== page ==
Walmart Inc. is scheduled to report fiscal first-quarter earnings on Tuesday before the opening bell, and Cowen says there’s a good chance that rival Target Corp. got a bigger boost from recent government stimulus spending.
To be sure, Cowen analysts raised its own estimates for Walmart
and expects the checks paid to Americans by the government to be a tailwind for the retail giant.
But Cowen says Target
is “better positioned” for the near-term due to its wide range of merchandise.
“Target likely saw a bigger lift from stimulus than Walmart given its more discretionary bent,” analysts led by Oliver Chen wrote.
“Target operates a more diversified category portfolio with a higher mix of discretionary categories as grocery is 20% of mix vs. 57% at Walmart. Category mix should yield more robust comps at Target as the economy continues to re-open.”
Cowen rates Walmart stock outperform with a $179 price target, and rates Target stock outperform with a $230 price target.
Target is scheduled to report its first-quarter earnings on Wednesday before the opening bell.
JPMorgan analysts agree that Walmart’s grocery reliance could pose a challenge compared with a different competitor, Amazon.com Inc.
“[W]e find the valuation full and believe that the hardest part is ahead with its high share in the hyper-competitive grocery market (25% share) and low share in general merchandise (~6%) where Amazon dominates online,” JPMorgan wrote.
“COVID-19 should only accelerate curbside and delivery investments from its grocery peers while the CPG [consumer packaged goods] category likely just experienced an inflection online.”
JPMorgan rates Walmart stock neutral with a price target of $148.
Walmart has an average overweight stock rating and average price target of $158.08, according to 35 analysts polled by FactSet.
Here are other items to watch for when Walmart reports its quarterly results:
Earnings: The FactSet consensus is for earnings per share of $1.21, up from $1.18 last year.
Estimize, which crowdsources estimates from sell-side and buy-side analysts, hedge-fund managers, executives, academics and others, expects EPS of $1.28.
Walmart missed the last FactSet EPS forecast, but beat the three times prior to that.
Revenue: The FactSet consensus is for revenue of $132.30 billion, down from $134.62 billion last year.
Estimize expects revenue of $133.62 billion.
Walmart has beaten the FactSet consensus the last four quarters, but missed the two before that.
Stock price: Walmart stock has tumbled 4.1% for the year to date while the Dow Jones Industrial Average
is up 11.2% for the period.
-Walmart+ membership slowed. Cowen published details from its Walmart+ Deep Dive surveys, which suggests that membership declined to 11.1 million in March from 13.0 million in February.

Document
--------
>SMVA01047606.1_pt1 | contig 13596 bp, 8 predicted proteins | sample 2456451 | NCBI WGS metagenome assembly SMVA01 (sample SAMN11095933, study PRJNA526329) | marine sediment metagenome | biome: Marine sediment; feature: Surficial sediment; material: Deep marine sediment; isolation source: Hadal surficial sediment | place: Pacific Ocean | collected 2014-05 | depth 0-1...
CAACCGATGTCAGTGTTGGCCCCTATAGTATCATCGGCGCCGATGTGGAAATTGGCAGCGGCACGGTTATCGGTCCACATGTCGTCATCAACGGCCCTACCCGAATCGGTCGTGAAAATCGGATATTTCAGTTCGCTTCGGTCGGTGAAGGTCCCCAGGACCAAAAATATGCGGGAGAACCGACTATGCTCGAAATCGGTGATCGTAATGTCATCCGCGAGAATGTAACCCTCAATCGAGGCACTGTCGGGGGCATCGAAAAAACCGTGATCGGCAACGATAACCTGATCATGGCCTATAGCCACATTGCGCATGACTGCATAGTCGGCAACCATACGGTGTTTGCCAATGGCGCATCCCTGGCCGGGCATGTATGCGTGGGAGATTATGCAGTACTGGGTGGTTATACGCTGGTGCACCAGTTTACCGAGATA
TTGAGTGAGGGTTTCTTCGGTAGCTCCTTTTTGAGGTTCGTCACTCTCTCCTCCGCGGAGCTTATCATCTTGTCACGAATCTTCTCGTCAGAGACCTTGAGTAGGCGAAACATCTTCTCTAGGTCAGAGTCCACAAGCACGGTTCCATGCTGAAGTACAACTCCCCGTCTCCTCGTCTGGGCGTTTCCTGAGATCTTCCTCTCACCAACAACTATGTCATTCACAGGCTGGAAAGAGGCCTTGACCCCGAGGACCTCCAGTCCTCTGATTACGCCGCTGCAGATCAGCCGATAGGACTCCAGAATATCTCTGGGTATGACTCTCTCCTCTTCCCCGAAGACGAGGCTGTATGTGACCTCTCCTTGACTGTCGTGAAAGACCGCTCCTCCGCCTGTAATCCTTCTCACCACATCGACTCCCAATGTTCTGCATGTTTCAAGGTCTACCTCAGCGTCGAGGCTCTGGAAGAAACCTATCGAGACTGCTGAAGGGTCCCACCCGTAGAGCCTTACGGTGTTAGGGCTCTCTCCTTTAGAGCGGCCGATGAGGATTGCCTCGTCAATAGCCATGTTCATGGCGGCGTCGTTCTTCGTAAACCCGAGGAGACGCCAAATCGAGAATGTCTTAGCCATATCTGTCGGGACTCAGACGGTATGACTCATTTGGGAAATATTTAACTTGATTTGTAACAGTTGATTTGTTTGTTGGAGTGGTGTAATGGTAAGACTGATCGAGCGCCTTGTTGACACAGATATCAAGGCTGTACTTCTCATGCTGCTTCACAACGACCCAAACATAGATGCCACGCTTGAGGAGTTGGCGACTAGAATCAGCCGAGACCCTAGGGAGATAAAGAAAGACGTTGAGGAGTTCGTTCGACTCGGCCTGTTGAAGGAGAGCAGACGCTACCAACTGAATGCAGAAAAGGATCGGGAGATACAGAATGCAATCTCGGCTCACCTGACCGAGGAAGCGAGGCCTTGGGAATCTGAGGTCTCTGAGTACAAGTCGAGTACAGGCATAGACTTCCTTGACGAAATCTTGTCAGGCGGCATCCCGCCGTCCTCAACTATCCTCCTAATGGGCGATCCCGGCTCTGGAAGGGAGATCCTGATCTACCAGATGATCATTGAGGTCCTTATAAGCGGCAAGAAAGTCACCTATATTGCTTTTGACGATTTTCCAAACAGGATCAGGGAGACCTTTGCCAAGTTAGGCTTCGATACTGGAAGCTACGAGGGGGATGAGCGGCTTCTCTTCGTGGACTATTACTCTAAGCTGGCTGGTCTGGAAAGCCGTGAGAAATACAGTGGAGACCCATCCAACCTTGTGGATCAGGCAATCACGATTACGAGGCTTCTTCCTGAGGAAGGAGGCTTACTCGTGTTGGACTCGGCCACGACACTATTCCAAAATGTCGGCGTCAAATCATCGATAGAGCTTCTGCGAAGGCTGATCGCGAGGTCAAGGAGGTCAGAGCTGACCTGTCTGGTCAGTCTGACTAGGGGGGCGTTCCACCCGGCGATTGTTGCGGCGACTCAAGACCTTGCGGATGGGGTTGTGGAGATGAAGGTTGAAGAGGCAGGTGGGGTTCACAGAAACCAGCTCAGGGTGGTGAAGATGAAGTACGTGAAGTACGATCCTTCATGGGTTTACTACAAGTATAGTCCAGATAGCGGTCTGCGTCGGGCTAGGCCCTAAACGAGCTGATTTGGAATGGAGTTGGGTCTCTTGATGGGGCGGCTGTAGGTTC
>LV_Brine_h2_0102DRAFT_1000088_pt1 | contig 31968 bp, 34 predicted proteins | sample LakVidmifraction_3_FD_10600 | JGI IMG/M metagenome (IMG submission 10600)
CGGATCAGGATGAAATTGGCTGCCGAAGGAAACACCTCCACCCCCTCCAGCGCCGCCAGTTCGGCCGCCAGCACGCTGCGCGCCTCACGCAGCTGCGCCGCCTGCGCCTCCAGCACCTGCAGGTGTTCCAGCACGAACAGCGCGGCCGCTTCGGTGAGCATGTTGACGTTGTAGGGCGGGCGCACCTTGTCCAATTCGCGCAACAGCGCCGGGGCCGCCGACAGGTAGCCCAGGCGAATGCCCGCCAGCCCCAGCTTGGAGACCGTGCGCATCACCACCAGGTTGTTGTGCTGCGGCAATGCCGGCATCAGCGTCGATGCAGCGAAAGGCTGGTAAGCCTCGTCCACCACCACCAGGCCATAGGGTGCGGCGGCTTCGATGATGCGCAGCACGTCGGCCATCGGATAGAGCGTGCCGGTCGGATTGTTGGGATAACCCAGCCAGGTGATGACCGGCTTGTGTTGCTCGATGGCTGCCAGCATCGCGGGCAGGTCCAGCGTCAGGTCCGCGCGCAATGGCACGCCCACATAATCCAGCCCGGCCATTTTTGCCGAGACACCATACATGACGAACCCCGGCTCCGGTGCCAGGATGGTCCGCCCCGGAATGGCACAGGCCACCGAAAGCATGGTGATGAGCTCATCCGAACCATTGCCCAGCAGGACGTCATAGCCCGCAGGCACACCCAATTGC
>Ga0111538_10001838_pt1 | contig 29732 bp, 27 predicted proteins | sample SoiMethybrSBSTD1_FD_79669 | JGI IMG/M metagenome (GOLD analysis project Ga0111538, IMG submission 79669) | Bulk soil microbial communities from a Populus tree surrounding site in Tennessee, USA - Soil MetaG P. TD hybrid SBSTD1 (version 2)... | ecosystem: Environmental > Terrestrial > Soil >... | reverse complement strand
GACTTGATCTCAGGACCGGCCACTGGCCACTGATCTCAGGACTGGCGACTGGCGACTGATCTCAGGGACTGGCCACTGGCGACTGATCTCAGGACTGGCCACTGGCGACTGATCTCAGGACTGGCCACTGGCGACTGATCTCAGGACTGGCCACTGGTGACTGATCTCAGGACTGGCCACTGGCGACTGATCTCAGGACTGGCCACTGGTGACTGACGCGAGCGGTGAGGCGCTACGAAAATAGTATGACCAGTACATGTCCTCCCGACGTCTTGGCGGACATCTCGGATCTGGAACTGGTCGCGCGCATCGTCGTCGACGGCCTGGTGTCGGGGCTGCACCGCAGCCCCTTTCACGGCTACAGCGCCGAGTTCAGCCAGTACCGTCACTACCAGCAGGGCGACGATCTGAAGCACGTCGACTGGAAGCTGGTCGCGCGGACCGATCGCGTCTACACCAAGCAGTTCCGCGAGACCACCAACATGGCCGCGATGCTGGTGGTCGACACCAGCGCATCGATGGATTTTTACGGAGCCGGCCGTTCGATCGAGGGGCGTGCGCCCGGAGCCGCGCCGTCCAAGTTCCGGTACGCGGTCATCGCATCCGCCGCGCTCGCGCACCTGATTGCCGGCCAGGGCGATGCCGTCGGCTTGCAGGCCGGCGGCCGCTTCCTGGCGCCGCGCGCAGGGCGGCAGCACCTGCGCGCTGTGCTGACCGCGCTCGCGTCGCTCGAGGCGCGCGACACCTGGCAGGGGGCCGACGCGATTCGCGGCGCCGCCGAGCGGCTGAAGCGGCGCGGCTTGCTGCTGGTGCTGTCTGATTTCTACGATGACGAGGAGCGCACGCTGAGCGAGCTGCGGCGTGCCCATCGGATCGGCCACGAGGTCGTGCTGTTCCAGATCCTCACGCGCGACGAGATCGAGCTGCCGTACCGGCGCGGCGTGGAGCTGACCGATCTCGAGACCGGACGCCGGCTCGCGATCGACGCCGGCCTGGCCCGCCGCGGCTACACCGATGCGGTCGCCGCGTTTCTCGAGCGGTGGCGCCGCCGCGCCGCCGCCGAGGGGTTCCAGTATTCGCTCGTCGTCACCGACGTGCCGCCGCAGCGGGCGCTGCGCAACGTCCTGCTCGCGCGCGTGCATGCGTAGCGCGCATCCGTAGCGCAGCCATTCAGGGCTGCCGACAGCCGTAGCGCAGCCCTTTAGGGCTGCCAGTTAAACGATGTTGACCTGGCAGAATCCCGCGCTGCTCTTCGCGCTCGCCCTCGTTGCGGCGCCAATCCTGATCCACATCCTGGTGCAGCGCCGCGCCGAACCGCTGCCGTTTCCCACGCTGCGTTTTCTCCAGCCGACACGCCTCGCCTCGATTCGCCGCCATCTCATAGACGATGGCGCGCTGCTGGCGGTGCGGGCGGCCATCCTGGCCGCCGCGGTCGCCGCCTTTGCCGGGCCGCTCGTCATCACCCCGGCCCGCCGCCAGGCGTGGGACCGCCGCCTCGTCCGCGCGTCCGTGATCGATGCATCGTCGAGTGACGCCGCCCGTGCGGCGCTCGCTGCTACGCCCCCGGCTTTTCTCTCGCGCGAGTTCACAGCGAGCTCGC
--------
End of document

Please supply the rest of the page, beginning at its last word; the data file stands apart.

Cowen analysts outline a number possible reasons, including U.S. reopening and efforts to control demand through marketing.
“Our take is that growth in Walmart memberships is important for the retailer to increase customer stickiness and share of wallet. This will ultimately drive greater long-term customer lifetime value and expand its flywheel and ecosystem opportunity,” analysts said.
-Walmart’s “every day low prices” will be an asset during this inflationary period. “A combo of a more normalized food-at-home / food-away-from-home split and a return to food inflation should help to reinforce Walmart’s strong position on value,” UBS analysts wrote in a note.
“We see it being especially well-positioned to capture share from less differentiated traditional retailers, which saw a disproportionate amount of stock up trips as customers stocked up at stores that had the widest consumables selections (and were less concerned with price).”
UBS rates Walmart stock buy with a $160 price target.
-Walmart and Target continue to thrive even as consumer behavior changes… again. Placer.ai foot traffic data shows that Walmart and Target continue to draw customers as the economy reopens, even if the way consumers are shopping is changing.
“Early in the pandemic, both brands benefitted from the rise in ‘mission-driven shopping’, a trend that pushed shoppers to spend more time in fewer locations,” wrote Ethan Chernofsky, Placer’s vice president of marketing, wrote in a recent blog post.
“The result was an increased visit duration that drove larger basket sizes and privileged the type of one-stop-shop experience that Walmart and Target were built to satisfy. Yet, as visit duration declined back to normal, the two brands are simply seeing the behavior shift with visitors making more, albeit shorter, visits to compensate.”